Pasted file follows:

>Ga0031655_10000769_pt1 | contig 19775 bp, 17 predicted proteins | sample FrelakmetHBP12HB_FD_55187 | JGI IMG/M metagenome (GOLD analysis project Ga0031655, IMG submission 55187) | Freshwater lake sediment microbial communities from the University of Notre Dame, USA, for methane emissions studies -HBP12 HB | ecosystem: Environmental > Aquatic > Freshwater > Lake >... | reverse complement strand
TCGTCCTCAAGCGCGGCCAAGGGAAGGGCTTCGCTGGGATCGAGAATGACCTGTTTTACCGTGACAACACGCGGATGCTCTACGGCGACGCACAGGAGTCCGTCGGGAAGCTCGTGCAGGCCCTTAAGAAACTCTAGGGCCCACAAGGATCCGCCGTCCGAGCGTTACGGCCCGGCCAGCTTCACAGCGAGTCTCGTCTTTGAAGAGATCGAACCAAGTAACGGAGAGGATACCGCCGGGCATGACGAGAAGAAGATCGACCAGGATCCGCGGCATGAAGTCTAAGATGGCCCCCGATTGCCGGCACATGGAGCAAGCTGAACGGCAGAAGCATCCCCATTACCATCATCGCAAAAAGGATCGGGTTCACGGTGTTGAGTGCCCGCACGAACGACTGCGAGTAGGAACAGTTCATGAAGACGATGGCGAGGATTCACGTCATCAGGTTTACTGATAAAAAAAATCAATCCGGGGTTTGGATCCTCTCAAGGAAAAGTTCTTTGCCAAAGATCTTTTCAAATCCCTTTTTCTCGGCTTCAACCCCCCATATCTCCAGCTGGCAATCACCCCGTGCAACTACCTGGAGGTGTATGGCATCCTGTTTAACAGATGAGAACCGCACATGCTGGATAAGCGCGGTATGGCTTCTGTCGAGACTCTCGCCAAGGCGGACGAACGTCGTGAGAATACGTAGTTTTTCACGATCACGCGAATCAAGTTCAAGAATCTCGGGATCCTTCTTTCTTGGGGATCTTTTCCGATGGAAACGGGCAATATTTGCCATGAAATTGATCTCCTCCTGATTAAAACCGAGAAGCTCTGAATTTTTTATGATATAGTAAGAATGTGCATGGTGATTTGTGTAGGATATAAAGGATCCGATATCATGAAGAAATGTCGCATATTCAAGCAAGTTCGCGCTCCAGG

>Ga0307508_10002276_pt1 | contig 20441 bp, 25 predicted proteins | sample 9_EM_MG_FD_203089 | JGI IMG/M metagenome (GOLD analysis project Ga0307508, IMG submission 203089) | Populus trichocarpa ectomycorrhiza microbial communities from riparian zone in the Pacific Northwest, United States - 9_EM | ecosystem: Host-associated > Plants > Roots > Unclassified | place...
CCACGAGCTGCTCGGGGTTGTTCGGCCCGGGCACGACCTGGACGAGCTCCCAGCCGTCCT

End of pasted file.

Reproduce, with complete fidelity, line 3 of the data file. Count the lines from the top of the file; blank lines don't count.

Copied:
>Ga0307508_10002276_pt1 | contig 20441 bp, 25 predicted proteins | sample 9_EM_MG_FD_203089 | JGI IMG/M metagenome (GOLD analysis project Ga0307508, IMG submission 203089) | Populus trichocarpa ectomycorrhiza microbial communities from riparian zone in the Pacific Northwest, United States - 9_EM | ecosystem: Host-associated > Plants > Roots > Unclassified | place...